After the simplicity of Rihanna’s performance last year, Usher’s may have seemed busy, but it was meticulously planned.
Usher’s thirty-year career has been so iconic that social media users dubbed the Super Bowl the event where Taylor Swift’s boyfriend plays football at an Usher concert. TikTok millennials, including Josh Peck, hilariously predicted Usher’s performance by doing his signature pop and lock dance moves and footwork accompanied by several lyrics from his famous song “Yeah.”
People were understandably confused when Usher was announced as this year’s Super Bowl performer. However, despite not having the same level of popularity as his prime, Usher’s musical legacy has never been questioned. The Super Bowl isn’t a paid gig, so it’s primarily promotional, and with his new album, Coming Home, releasing this year, this decision is a no-brainer.
After watching the performance, it’s evident that the Super Bowl occurring in the middle of Black History Month was not lost on Usher. He peppered in many easter eggs throughout the thirteen-minute performance, referencing black history and culture.
The performance started with “Caught Up,” with Usher wearing his signature all-white outfit, including bedazzled gloves, surrounded by dancers. Around halfway through the performance, Usher is alone, standing on a platform with the projection of a clock, singing “Burn” and only wearing a single bedazzled glove in a subtle nod to the King of Pop, Michael Jackson. When he transitions to “U Got it Bad,” he removes his two upper layers, winding up shirtless, but still wears the bedazzled glove.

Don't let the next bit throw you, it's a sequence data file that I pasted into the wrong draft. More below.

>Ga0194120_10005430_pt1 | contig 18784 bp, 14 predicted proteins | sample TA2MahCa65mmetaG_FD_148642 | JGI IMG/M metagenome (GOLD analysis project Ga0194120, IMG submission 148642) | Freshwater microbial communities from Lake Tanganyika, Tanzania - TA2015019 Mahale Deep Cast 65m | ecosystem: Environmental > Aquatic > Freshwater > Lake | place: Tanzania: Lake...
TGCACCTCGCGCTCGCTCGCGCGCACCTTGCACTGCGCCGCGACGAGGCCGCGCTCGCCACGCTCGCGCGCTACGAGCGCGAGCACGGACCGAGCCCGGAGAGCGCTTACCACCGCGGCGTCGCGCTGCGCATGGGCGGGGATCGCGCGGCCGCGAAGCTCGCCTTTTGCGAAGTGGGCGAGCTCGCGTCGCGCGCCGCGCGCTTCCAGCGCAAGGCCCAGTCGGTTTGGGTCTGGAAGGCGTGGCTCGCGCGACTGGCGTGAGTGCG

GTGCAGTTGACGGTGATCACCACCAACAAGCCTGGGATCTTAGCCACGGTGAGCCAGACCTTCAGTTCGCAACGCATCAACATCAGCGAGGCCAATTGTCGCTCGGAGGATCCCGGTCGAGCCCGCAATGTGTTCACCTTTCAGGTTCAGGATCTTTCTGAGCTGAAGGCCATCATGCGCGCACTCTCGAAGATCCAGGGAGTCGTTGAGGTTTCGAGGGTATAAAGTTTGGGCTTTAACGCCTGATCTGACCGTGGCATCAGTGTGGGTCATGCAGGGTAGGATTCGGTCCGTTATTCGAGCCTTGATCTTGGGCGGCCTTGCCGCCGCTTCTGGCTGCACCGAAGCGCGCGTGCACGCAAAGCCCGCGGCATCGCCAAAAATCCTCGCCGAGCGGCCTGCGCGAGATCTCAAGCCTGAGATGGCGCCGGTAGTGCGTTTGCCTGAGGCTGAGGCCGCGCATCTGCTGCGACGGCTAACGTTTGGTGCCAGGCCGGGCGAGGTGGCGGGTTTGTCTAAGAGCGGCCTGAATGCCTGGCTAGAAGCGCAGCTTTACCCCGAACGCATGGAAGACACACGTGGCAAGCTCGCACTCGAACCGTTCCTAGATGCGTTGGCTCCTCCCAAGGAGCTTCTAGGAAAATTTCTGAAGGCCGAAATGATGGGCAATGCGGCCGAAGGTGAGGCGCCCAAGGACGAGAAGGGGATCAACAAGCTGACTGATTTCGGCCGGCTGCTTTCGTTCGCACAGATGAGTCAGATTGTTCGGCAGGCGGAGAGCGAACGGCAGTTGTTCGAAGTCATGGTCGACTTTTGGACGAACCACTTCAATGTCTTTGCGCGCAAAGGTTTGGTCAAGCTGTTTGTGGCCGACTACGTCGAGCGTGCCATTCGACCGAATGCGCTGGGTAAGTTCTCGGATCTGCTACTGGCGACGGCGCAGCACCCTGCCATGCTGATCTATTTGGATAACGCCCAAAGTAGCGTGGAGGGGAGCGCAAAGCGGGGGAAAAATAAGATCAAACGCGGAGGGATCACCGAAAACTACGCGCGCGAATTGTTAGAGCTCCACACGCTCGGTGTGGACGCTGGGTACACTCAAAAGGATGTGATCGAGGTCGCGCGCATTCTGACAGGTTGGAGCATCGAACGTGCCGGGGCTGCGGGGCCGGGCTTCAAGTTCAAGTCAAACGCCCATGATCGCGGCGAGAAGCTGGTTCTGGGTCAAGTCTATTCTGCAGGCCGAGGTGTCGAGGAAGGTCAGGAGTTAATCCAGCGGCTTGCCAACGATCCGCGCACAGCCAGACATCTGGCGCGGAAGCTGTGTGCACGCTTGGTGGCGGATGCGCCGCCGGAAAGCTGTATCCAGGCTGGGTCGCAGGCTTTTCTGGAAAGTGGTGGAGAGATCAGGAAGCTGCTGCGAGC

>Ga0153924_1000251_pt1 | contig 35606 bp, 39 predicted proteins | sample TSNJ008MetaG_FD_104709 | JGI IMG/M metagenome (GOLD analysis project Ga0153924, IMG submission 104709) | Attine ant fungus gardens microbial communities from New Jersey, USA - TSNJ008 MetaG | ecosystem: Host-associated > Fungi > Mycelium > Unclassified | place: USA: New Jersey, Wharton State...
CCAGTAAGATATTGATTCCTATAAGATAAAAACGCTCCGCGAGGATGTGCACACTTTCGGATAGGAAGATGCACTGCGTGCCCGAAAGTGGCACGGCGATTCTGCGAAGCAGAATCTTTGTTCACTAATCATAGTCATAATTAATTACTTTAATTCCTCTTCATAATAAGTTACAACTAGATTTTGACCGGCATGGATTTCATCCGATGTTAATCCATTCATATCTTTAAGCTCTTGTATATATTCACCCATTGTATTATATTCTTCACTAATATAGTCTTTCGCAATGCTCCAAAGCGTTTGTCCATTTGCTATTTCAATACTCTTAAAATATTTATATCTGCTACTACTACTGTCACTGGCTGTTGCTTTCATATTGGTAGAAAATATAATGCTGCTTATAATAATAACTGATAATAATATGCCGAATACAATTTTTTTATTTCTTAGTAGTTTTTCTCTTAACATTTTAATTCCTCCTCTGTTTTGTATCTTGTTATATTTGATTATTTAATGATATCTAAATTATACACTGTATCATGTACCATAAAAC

Taking advantage of the football game setting, Usher brought attention to one of the most recognizable and respected aspects of black culture at historically black colleges, the marching band. First seen around the three-minute mark, the marching band from HBCU Jackson State University in Mississippi played as Usher displayed his impressive dancing prowess. The marching band played throughout most of the performance, even spelling out Usher near the end.
It may not have been performed by Usher himself, but H.E.R.’s guitar solo during “U Got It Bad” that transitioned into “Bad Girl” could also be considered a nod to black history. Electric guitar solos are famous in blues and rock music, two genres invented and made famous by black artists. The guitar solo as a musical interlude was created by black blues musicians.
While we’re on the topic of musical legacy, Usher is considered the King of R&B, a genre of music popularized by black artists. Usher featured some of his collaborators during his performance, including fellow R&B artists H.E.R and Alicia Keys singing “If I Ain’t Got You” and “My Boo.” Other performers featured during the performance include rappers Jermaine Dupri, Lil John, and Ludacris.
One of the prominent features of Usher’s performance was the minute-long roller skating dance, which may reference Usher’s upbringing in Atlanta, considering they have a large black skating culture. In general, black skating culture dates back to the ’60s, when African Americans introduced disco dance moves to roller skating that were later adapted to different distinctive styles depending on the city.
Usher’s Super Bowl performance was a nod to all the different avenues of black history and black excellence. His nostalgia-filled performance outshined every prediction in the best possible way and was still everything we could have wanted it to be. There was popping and locking, impressive footwork, and lots of yeahs. The only thing missing was his signature announcement, “Usher, Baby.”